The Postnatal Period

The postnatal period begins immediately after you give birth and last until the hospital or midwife discharges you from her care.

The Early Hours

During the first few hours after giving birth, your doctor will continue to monitor you, as there are still many risks to you and your new baby.

Your doctor will monitor that the uterus is contracting properly; that the placenta has been delivered intact; your blood loss and pressure; and your baby's feeding.

Later Hours

Vaginal Bleeding

Vaginal bleeding, also called lochia, will occur after delivery. The color, quantity, and smell are checked so that any infection can be quickly detected. Bleeding can tend to be heavy during the first few days and can last between 7 to 10 days; it will gradually disappear after two or three weeks. The color is bright red during the first few days, then turns pinkish, then light brown, and then lighter, still.

N.B. Bleeding, especially heavy bleeding, that lasts for a long time (i.e. more than 15 days) or that has an offensive smell can be a sign of infection. You MUST seek medical attention.

Uterine pains

Uterine pains persist for 10 to 15 days, but they become less severe after about one week.

Urinary Incontinence

Urinary incontinence can be a problem after giving birth. This can be caused by a distended perineum, damaged by your efforts during labor, the passage of the baby, or an episiotomy or tear.

It is important to carry out your pelvic floor exercises, and if your problems are particularly troublesome, to see your GP.


Exhaustion after childbirth is normal for most women and is the result of giving birth, meeting your newborn baby, lack of sleep, learning how to feed your baby, and a complete change in lifestyle.

It is necessary that you rest as much as possible after giving birth, that you sleep when your baby sleeps, and that you limit the amount of family and friends that come to visit.


It is common to be constipated for a few days after delivery. Ask for treatment if the constipation persists for several days.


Hemorrhoids are quite common during pregnancy and following delivery. They occur as a result of the baby laying above the rectum, hormones that circulate during pregnancy, and the pressure from pushing during child birth. Your GP can prescribe a treatment to soothe your discomfort.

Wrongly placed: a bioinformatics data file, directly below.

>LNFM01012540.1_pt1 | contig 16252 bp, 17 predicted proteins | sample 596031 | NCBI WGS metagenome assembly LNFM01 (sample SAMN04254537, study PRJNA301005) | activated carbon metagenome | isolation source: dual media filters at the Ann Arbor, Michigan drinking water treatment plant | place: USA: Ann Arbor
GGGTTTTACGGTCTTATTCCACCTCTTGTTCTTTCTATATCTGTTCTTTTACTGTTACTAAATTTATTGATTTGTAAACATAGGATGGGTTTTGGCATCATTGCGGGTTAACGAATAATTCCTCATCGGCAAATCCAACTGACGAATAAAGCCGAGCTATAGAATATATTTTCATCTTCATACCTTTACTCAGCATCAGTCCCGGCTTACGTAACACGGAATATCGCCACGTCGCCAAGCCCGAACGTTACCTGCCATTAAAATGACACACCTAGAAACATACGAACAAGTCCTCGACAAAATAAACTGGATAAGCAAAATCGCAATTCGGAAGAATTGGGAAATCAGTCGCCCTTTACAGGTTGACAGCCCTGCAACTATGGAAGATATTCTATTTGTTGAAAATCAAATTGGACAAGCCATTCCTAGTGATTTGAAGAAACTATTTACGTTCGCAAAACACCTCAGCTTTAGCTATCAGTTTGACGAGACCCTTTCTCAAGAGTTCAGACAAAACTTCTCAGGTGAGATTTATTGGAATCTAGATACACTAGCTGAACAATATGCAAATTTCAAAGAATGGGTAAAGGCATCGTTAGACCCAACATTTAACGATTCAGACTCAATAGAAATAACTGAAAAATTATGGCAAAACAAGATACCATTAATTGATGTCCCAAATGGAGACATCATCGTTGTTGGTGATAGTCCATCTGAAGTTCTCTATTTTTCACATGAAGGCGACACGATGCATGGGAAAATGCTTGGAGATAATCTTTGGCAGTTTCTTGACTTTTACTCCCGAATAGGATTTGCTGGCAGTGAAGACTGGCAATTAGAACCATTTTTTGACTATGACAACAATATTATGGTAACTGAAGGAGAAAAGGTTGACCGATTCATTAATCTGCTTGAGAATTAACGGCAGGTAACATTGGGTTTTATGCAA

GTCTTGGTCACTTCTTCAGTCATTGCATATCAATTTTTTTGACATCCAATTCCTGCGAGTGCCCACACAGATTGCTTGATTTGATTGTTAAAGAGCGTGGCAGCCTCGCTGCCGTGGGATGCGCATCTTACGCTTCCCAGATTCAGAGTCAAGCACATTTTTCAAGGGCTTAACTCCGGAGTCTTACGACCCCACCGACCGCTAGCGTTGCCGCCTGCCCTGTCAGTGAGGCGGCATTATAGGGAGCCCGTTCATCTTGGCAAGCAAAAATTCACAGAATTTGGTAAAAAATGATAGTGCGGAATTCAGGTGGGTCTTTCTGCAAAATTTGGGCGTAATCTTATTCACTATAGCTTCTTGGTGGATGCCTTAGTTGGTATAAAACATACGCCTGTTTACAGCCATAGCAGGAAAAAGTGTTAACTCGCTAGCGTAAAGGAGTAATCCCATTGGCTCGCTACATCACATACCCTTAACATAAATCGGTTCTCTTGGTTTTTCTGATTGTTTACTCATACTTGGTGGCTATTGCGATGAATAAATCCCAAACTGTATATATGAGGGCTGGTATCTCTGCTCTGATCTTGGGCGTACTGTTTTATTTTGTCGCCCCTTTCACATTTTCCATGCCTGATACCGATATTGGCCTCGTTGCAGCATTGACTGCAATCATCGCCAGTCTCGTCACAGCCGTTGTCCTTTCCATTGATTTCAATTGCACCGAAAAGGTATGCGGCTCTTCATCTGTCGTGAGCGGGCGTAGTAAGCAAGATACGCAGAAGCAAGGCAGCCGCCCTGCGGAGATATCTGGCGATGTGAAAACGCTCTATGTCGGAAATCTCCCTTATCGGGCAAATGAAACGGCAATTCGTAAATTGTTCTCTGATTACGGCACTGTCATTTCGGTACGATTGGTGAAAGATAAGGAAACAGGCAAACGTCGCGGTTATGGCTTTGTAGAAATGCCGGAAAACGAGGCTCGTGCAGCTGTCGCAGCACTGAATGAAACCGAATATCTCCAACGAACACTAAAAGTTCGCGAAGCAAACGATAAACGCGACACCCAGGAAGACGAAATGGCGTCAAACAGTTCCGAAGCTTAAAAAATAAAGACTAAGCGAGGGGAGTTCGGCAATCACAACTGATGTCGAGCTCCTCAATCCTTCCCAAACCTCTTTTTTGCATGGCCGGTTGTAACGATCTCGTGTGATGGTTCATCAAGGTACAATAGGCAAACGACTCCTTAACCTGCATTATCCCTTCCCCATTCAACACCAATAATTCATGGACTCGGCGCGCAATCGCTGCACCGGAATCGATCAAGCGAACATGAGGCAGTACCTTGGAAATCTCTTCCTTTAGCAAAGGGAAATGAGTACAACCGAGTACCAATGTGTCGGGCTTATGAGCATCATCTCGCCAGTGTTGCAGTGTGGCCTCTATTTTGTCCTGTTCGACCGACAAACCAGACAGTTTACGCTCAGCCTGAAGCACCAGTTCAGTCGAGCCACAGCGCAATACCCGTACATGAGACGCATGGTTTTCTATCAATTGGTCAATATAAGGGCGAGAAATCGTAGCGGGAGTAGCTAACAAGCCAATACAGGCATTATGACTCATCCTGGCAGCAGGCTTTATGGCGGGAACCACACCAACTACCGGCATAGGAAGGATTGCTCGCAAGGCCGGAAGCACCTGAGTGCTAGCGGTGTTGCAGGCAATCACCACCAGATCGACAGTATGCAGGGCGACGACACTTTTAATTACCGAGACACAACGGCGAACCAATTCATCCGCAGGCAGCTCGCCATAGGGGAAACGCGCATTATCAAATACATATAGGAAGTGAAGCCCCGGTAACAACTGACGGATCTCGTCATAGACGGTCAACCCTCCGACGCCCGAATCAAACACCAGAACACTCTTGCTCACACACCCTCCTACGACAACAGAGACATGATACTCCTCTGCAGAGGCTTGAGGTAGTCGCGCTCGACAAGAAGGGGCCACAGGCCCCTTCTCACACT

Menstruation After Giving Birth

If you are bottle feeding or combining bottle and breastfeeding, then your periods could return a quickly as four to five weeks after giving birth. If exclusively breastfeeding, your periods may not return until after you have stopped breastfeeding.

Sexual Intercourse

Sexual intercourse might not be high on your agenda to begin with, but there are no rules about how long you must wait. Take your time, and you might want to try using lubricating gels, as you can be drier than normal.


You should also think about contraception, as there is no way of calculating when your periods will return. This should be taken care of by your GP before leaving the hospital.

Becoming pregnant again can happen quickly after giving birth, and you may want to avoid this. If you don't breastfeed, your choices of contraception include the contraceptive pill, the coil, a diaphragm, or condoms. If you do breastfeed, the mini pill, as well as coils, condoms, caps, or contraceptive injection (Depo) are all safe to use while breastfeeding.

Personal and Genital Hygiene

Having a daily shower is recommended to keep the perineum area clean. Keep the perineum clean and dry, and always wipe from to back to front to prevent germs from your bottom from infecting any wounds or causing a urinary tract infection. Avoid using any creams, lotions, or soaps.

Do not use tampons or try to "douche" the vagina, wait until your post-op checkup before inserting anything into your vagina.

In the immediate postnatal period, if you feel bruised and are tender in the perineal area, then ice packs maybe of some comfort.

Image: © Ilya Andriyanov -
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